By Tooker Gomberg, Cuba.
Bicycle touring through Cuba’s countryside.
On the first night of our bicycle trip to Cuba, the forbidden island, we were awakened by a powerful thunderstorm. As water poured down in sheets we were suddenly awakened by a deafening explosion and a bright flash of orange light. I had a momentary panic: had Uncle Sam begun his long anticipated invasion? We were relieved to discover that it was just a blowout of the power line across the street.
The next day we headed out; twenty five Canadian, American and Cuban cyclists, replete with bikes and bags, in an open air, flatbed truck. The sun was cooking us dry when a similar truck, loaded to the hilt with fresh grapefruit, passed us, and like manna from heaven luscious fruit came raining down.
Cuba is no paradise, but it is a fascinating place to visit, and it seems a decent place to live. Life can be difficult when top wages are less than $20 per month. But on the other hand rents are fixed at no more than 10% of your income, and your payments allow you to own your house eventually.
We cycled through Pinar del Rio and Soroa provinces, a few hours by truck west of Havana. We were enthralled by the strange ‘mogotes’, limestone mountains jutting straight up hundreds of metres from an otherwise flat landscape. We spent a week cycling through countryside covered in a deep shade of green, home of the best cigar tobacco and sugar cane in the world. We were happy to see that the growers and townsfolk alike, rode two wheeled vehicles as we did.
Bikes are everywhere, and they have become part of the Cuban culture. Although they are mostly heavy one speed Chinese bikes, teachers ride them to school, farmers ride them to the fields, doctors ride them to the hospital, and kids double each other the car-free country roads. Deliveries of eggs, coconuts, pizzas and kids are all made on two wheels.
“Whenever I see an adult on a bicycle I no longer despair for the future of the human race” said H.G. Wells. With all the people In Cuba pedalling he would have been enthusiastic indeed about humanity’s future prospects.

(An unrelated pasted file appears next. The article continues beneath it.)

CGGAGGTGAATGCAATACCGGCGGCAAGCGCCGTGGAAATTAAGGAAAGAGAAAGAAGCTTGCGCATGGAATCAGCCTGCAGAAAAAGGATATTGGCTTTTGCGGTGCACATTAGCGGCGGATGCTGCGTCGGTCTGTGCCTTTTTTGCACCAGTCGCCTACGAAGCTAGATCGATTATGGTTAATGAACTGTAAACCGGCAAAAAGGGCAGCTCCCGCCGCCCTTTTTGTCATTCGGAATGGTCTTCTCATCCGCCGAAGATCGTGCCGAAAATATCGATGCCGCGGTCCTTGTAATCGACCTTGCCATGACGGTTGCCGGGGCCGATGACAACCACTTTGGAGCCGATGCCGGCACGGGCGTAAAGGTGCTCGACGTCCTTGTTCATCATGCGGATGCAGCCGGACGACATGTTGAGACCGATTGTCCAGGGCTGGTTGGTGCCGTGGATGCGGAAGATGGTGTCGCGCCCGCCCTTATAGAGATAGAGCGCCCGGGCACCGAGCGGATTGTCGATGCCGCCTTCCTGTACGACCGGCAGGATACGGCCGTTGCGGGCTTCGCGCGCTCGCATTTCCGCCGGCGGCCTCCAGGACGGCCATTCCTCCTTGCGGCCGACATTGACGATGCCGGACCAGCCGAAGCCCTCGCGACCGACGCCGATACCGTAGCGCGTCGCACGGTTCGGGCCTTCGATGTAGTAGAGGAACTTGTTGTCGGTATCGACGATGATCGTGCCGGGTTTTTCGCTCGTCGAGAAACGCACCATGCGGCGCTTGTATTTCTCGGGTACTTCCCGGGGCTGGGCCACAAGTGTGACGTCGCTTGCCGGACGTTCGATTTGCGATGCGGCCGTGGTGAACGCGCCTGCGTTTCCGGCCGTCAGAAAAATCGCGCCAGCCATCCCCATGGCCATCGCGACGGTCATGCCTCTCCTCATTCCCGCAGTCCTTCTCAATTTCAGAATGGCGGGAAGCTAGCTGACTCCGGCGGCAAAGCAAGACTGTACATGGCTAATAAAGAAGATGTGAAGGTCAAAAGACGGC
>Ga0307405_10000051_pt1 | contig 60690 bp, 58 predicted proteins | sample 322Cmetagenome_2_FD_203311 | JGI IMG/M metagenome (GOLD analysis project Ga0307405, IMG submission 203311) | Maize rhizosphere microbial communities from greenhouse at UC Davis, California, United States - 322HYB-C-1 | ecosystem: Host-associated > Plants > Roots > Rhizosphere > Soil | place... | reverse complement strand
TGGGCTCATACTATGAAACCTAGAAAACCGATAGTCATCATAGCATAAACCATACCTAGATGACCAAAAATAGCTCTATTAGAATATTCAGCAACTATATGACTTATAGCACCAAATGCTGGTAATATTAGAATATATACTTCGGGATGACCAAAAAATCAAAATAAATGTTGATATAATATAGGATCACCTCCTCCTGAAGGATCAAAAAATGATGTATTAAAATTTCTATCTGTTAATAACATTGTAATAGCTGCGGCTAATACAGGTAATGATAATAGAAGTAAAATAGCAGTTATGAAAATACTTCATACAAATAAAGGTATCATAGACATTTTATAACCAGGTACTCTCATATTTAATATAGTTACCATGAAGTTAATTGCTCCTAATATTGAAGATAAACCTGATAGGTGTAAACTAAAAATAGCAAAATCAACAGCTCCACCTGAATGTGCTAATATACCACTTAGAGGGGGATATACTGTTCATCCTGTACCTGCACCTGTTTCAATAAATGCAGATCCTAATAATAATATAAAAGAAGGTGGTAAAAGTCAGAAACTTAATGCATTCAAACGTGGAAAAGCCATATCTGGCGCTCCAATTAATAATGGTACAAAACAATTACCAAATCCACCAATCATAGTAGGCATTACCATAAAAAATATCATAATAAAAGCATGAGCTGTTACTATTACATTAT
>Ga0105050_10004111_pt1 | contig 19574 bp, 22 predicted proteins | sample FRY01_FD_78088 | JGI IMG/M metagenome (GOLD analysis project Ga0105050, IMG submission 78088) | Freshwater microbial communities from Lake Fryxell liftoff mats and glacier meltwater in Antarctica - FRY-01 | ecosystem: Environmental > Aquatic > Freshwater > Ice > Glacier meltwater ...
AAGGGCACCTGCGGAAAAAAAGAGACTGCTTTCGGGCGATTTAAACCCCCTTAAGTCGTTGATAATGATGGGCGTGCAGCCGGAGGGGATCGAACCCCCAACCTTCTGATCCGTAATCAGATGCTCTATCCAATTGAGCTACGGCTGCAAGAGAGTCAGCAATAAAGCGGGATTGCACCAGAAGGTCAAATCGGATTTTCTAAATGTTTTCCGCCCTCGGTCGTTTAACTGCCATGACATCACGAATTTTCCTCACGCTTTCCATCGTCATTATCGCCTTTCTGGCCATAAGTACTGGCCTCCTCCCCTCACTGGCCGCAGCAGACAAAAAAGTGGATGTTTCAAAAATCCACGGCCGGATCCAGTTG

Our group didn’t come as tourists. I helped organize this trip entitled “Contact With Cuba”, and we all shared the slight hardships of broken toilets and the occasional lack of electricity. But we also delighted in exquisite waterfalls and mountain rivers which cooled and cleaned our hot, sweaty bodies.
Trip accommodations were modest, as we slept outdoors in tents, or in simple concrete cabins. We were relieved to be far from television and neon advertisements; imagine a place with no commercials, or billboard ads, save for an occasional slogan painted on a building. “Socialism or Death” seemed to be a favourite phrase.
We ate basic food, lots of rice and beans. We bought oranges for a penny, and ate five cent ice cream cones as a treat. Cubans don’t generally eat nearly as well as we did, but the revolution of 1959 ensured that there is virtually no hunger or poverty.
The mountain roads were generally good, though some were potholed, and one slick day there were a few tumbles as well as a collision. A Cuban doctor at the local small town hospital was happy to stitch up a cut leg, at no charge, though the Canadian patient insisted on leaving a tip. Cubans are proud of their health care system, one of the best in the world. In fact, the proportion of doctors to population in Cuba is the highest in the world.
The eight Cubans who pedalled with us talked freely during our lively, nightly discussions. We learned about how the revolution has helped women, with equality enshrined in the law. There is free daycare and health care, safe and accessible abortion, equality in the workplace, as well as free education through university.
We learned first hand how over a million bicycles filled the gap in 1991 after most of the oil that had flowed from the Soviet Union suddenly stopped after the collapse of the U.S.S.R. A solar engineer on our trip explained how Cuba has been working to leapfrog the petroleum age by placing a growing emphasis on renewable and solar energy.
For a long time Cuba has been misunderstood. When Columbus landed in 1492 (and wrote that Cuba was the most beautiful place he had ever seen) he believed that he had arrived in China.
Today there are different misapprehensions about this small island of eleven million people. Having irked its northern neighbour by nationalizing industries and expropriating property from the wealthy landowners, the U.S. has since been trying to get Cuba to give up its experiment with socialism. But the feisty, flexible Cubans keep travelling their own special path.
Is Cuba a threat to the United States? Only insofar as they have managed to address many pressing and timely social problems with an extraordinary degree of gusto and innovation. They have highlighted the benefits of rewarding collective good instead of private greed.
There are many paths that humanity’s social evolution can follow. With the pluck of the Cubans, and some luck, their experiment will prosper. Viva Cuba!